UAMS Reynolds Institute on Aging Receives $800,000 for Opioid Prevention Program Focusing on Seniors

By Ben Boulden

The Opioid Prevention for Aging & Longevity (OPAL) program is funded by the Arkansas Department of Aging and Adult Behavioral Health Services through an award from the Substance Abuse and Mental Health Services Administration, part of the U.S. Department of Health and Human Services.

“In our clinic at the Reynolds Institute, the median age is around 86 years,” said Jeanne Wei, M.D., Ph.D., director of the institute. “Our clinic is the largest, freestanding academic geriatrics outpatient clinic in the United States. For patients aged 90 and older, opioids are the fourth most commonly prescribed medicine. We know something needs to be done.”

OPAL has produced educational materials to distribute to older Arkansans at public events, and in the coming months, will provide public education statewide through the seven UAMS Centers on Aging to directly teach seniors about the risks of continued opioid use. Wei said the program also will collaborate with the eight  UAMS Regional Campuses throughout the state.

Opioid use in older patients makes it difficult to accurately diagnose them with dementia or other cognitive disorders because opioids can commonly cause confusion, worsen memory impairment and result in fall injuries, Wei said. Over time, opioids can become ineffective in reducing pain. Opioid use may also worsen chronic pain and lead to death by overdose.

The risk for side effects from opioids is greater for patients 60 and older who have conditions like breathing or heart problems, depression, memory and sleep problems, and alcohol or substance abuse.

Reducing opioid use among seniors may also help to restrict the supply of prescribed opioids that make their way into illegal drug sales when they are taken from seniors by people in their homes, Wei said.

In addition, the program is developing materials to educate physicians, dentists and nurse practitioners who prescribe opioids about appropriate prescribing for older patients and to be aware of opioid-use disorder among seniors.

Arkansas has the second highest opioid prescribing rate in the United States, according the Centers for Disease Control and Prevention.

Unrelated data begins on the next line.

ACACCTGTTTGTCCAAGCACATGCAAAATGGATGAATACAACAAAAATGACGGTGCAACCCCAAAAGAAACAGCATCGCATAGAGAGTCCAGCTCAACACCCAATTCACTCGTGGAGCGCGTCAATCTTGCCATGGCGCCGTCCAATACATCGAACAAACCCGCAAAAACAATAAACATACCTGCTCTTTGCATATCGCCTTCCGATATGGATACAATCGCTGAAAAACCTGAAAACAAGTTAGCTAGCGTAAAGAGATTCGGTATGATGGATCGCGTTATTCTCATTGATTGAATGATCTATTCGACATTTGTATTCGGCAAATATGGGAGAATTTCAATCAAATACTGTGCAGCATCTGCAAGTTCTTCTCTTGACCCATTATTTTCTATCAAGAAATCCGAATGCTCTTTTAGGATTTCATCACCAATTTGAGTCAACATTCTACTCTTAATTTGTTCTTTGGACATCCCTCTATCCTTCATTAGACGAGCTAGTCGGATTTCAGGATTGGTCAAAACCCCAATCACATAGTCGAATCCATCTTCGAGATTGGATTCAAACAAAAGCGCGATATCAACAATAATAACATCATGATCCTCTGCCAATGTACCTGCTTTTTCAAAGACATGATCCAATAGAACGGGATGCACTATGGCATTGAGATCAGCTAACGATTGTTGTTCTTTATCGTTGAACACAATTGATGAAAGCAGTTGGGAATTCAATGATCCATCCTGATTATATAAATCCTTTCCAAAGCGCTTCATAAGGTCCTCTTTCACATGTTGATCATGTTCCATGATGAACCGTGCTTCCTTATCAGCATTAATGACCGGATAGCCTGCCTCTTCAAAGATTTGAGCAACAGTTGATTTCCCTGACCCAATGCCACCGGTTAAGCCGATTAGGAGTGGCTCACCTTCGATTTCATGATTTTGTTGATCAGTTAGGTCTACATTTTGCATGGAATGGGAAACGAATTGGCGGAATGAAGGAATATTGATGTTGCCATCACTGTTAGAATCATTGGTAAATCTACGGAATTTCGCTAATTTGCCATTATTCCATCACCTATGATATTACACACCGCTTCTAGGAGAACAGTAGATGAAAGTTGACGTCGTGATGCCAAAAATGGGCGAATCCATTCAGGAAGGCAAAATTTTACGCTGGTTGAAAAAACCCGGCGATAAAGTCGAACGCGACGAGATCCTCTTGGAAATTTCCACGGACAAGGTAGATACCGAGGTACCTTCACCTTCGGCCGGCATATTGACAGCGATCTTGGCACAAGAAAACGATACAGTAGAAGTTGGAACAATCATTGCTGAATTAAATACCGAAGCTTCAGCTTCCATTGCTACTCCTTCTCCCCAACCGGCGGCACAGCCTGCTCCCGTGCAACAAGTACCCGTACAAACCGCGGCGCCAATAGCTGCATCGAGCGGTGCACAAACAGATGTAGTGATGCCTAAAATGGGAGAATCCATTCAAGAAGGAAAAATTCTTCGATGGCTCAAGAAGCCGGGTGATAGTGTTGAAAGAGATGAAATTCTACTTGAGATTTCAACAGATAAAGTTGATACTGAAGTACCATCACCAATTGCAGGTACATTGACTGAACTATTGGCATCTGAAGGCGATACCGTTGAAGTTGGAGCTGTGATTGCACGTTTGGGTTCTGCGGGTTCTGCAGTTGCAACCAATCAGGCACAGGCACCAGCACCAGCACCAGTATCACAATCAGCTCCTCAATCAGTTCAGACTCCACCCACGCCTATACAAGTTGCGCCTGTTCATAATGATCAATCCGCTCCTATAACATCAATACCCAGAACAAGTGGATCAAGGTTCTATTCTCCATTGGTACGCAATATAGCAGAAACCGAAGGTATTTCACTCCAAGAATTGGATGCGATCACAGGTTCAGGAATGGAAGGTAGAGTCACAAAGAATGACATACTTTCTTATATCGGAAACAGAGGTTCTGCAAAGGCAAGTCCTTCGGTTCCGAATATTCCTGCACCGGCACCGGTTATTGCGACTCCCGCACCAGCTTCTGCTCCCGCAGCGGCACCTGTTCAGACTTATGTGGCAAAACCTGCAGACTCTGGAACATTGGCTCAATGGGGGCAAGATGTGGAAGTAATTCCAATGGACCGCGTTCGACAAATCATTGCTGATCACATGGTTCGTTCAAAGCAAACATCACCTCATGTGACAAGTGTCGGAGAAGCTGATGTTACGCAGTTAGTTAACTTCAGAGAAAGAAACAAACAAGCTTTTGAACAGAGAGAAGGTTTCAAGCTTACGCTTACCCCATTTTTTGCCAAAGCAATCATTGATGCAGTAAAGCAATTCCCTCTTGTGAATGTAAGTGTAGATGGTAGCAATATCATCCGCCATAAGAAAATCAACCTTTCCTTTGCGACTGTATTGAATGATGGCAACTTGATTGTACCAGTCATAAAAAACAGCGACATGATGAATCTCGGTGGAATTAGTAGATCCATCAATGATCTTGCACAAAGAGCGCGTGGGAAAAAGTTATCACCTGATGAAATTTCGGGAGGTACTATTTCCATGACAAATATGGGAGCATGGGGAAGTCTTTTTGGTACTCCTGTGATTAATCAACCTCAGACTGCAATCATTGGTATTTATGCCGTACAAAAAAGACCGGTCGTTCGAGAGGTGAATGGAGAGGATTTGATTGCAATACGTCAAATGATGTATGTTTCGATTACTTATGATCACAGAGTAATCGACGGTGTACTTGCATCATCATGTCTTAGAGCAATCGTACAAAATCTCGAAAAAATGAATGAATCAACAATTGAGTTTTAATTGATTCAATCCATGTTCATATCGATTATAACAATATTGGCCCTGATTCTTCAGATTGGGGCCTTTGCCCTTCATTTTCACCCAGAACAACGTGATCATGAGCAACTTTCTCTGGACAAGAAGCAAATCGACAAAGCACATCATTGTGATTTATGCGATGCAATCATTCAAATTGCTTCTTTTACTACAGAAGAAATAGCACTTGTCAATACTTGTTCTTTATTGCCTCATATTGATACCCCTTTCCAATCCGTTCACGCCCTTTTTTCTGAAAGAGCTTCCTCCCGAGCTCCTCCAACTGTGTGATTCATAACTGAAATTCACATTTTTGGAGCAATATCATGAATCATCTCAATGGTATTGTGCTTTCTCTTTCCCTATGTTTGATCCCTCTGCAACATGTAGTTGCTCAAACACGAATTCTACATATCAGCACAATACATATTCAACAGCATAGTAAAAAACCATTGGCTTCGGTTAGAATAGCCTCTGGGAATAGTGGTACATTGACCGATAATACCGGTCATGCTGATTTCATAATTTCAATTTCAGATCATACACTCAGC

“There are so many other ways to manage pain,” Wei said. “We look forward to sharing these skills and opportunities with everyone.”

UAMS is the state’s only health sciences university, with colleges of Medicine, Nursing, Pharmacy, Health Professions and Public Health; a graduate school; hospital; a main campus in Little Rock; a Northwest Arkansas regional campus in Fayetteville; a statewide network of regional campuses; and seven institutes: the Winthrop P. Rockefeller Cancer Institute, Jackson T. Stephens Spine & Neurosciences Institute, Harvey & Bernice Jones Eye Institute, Psychiatric Research Institute, Donald W. Reynolds Institute on Aging, Translational Research Institute and Institute for Digital Health & Innovation. It is the only adult Level 1 trauma center in the state. U.S. News & World Report named UAMS Medical Center the state’s Best Hospital; ranked its ear, nose and throat program among the top 50 nationwide; and named six areas as high performing — cancer, colon cancer surgery, heart failure, hip replacement, knee replacement and lung cancer surgery. UAMS has 2,727 students, 870 medical residents and five dental residents. It is the state’s largest public employer with more than 10,000 employees, including 1,200 physicians who provide care to patients at UAMS, its regional campuses, Arkansas Children’s Hospital, the VA Medical Center and Baptist Health. Visit or Find us on Facebook, Twitter, YouTube or Instagram.